Tuesday, March 25, 2008

Teachers, teaching, and the logical end of things

For some time now, I've been pondering the extent of this blog and the logical limits of both the medium and the enterprise.

When I established the blog over a year ago, I set out to offer a contemporary record of the Gurdjieff Work from my own perspective--in action within one single life--on a more or less daily basis. I did so because I felt a "public face" to the work of this kind was fundamentally lacking--so much of the Gurdjieff Work is conducted behind closed doors.

That was the summary intent of the blog; the "all and everything," so to speak, behind its raison d'etre.

I think this aim has been accomplished.

Two days ago, a reader left a derogatory comment to the effect that I have a "diseased" wish to be a "teacher." It was accompanied by a command (!) to cease the activity.

This comment probably derived from a superficial reading of the blog's material, which spans over 340 posts to date. In addition, it probably came from a person who does not know me personally--or, if they do, certainly cannot not know me very well.

I'm glad this comment came up. It has provoked a number of useful questions in me about the idea of "teaching" and the role of "teachers" in the Gurdjieff work. And it occurred to me that we're conflicted about this in general. Perhaps, not in small measure, because many people who do set themselves up as "teachers" in this day and age seem to attract a lot more membership than the Gurdjieff work does. Are we jealous? (Should we set out to recruit Eckhart Tolle to the work?)

I wonder. And at the same time I wonder, why this fear and denigration of teachers? What's bad about teachers? ...Just asking questions here, folks.

Before Michel de Salzmann died, he said a number of times that "the community is now the teacher." This appears to suggest everyone in the Gurdjieff work is actively engaged in teaching each other.

Today, people toss the comment off almost casually, but to me, this instruction of his was nothing short of spiritual genius. First of all, it is inherently true.

Second of all, by codifying it, that is, stating it as the current premise of the Gurdjieff Work, he acknowledged the need for all of us, collectively, to take responsibility for teaching each other-- which is what all of life is really about anyway--and to begin the gradual deconstruction of the pre-existing leadership structure by introducing leaderless (peer) groups.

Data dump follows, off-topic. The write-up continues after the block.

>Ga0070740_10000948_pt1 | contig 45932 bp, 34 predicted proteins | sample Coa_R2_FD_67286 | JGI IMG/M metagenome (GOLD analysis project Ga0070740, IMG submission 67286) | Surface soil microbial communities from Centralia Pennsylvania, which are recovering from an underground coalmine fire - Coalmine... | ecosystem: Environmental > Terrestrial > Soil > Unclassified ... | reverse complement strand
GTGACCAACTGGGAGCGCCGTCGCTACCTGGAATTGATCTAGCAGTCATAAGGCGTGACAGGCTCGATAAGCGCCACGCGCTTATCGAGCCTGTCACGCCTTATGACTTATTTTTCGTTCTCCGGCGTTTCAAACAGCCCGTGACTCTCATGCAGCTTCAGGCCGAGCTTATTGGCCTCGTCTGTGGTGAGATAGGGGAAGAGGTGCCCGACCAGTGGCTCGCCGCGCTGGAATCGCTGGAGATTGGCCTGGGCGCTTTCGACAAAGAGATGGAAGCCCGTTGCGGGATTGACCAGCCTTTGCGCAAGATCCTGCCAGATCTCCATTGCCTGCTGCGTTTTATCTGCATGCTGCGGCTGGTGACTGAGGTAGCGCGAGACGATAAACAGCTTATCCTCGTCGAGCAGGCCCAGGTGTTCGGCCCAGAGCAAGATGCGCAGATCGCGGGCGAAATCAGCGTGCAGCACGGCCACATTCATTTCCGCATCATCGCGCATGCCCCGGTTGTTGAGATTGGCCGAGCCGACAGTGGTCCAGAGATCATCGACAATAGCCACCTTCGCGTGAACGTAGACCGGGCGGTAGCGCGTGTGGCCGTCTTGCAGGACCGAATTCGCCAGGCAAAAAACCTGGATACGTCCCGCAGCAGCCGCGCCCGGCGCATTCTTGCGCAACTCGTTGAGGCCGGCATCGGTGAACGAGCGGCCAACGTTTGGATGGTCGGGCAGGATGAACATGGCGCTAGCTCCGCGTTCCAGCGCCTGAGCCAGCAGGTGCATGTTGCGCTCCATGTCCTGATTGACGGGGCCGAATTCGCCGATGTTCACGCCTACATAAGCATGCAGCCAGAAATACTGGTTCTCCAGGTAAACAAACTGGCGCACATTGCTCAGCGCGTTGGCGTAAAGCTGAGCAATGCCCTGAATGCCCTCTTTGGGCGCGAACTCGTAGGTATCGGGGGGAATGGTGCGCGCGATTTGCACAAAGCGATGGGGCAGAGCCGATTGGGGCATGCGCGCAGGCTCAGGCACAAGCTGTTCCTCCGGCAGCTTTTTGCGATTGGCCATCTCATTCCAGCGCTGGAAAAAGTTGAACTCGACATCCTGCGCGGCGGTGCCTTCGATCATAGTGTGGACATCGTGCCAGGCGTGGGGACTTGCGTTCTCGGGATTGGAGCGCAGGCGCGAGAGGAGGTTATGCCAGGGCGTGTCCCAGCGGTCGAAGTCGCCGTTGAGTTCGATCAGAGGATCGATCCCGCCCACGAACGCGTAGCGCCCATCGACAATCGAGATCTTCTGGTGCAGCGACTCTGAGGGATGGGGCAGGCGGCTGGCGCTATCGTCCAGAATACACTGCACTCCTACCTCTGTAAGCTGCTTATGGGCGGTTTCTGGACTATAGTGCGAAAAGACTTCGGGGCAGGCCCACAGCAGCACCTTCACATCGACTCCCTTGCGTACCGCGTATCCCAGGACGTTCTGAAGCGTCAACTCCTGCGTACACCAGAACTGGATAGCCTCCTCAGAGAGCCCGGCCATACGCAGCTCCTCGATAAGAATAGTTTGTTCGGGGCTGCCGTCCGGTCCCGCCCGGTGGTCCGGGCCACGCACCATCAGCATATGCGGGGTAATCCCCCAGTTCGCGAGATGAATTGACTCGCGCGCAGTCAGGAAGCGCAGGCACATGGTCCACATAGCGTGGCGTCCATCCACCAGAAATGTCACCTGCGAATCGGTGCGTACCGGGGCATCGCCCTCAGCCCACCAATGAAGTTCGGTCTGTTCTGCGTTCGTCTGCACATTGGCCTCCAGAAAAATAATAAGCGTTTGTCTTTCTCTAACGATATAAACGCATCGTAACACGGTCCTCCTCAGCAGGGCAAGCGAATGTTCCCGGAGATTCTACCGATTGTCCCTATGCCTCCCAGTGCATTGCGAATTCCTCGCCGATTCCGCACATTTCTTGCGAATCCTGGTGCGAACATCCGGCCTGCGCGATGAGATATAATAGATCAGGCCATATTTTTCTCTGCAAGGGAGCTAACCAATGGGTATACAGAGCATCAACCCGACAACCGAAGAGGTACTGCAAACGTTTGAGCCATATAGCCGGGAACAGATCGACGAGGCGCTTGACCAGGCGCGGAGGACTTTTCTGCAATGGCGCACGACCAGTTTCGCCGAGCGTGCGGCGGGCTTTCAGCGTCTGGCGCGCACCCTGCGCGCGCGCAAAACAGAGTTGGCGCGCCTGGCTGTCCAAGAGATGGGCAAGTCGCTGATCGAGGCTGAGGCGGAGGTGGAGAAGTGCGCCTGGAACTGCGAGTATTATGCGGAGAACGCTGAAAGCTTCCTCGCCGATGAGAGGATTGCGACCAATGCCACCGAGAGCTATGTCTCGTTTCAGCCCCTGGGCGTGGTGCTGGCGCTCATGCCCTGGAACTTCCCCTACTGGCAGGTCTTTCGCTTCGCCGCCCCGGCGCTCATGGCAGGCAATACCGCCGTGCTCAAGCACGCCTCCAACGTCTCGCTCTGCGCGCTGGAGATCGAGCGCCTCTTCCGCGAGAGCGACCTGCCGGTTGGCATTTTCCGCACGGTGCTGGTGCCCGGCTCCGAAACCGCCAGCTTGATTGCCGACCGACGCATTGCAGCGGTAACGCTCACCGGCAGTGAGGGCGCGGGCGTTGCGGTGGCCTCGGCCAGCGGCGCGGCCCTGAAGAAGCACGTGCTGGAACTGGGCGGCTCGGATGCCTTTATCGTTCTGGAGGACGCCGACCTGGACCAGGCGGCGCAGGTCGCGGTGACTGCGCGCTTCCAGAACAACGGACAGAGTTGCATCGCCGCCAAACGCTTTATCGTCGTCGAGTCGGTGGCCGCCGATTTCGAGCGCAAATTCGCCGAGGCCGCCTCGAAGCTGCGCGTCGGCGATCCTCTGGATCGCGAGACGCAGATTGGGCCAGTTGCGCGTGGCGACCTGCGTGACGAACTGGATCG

Third (for better or for worse) he directly empowered the whole community with ownership of the tremendous force that has been established within the Work itself.

If we handle that badly, it's our own bad. But we cannot have it both ways. Either we all pull up our pants and collectively teach each other, or we wait for the power-possessing beings in the chairs at the front of the room to tell us how "it" is, and how we ought to be. Personally, and with all due respect, I'm a little too old for that.

We must become our own teachers.
In that context, the whole point of the Gurdjieff work-- and of group work in general, as I learned during my membership in AA--is to trust and share one another's experience.

The last time I checked, accusations and demands were not compatible with trust and sharing.

If we don't tell one another about our experience, our effort, our personal insights, where is the group work? Imagine Ouspensky's men in a prison together who agree to escape but then refuse--or are afraid--to share their information with each other? How far can they get, if they need each other, but won't trust each other? Does that concept remind you of anything? ...Your group? ...Your life?

Think about it.

In my own experience, those actually willing to share any truly intimate parts of their own work are rare. We're all fearful, defensive, and stingy most of the time. We spend our time secretly concocting our own private plan for escape, distrusting those around us--who may be, we suspect, devising inferior plans.

How "open" are we, really? Do we just talk "open" or do we do "open?" This question is just as valid from an inner as an outer point of view.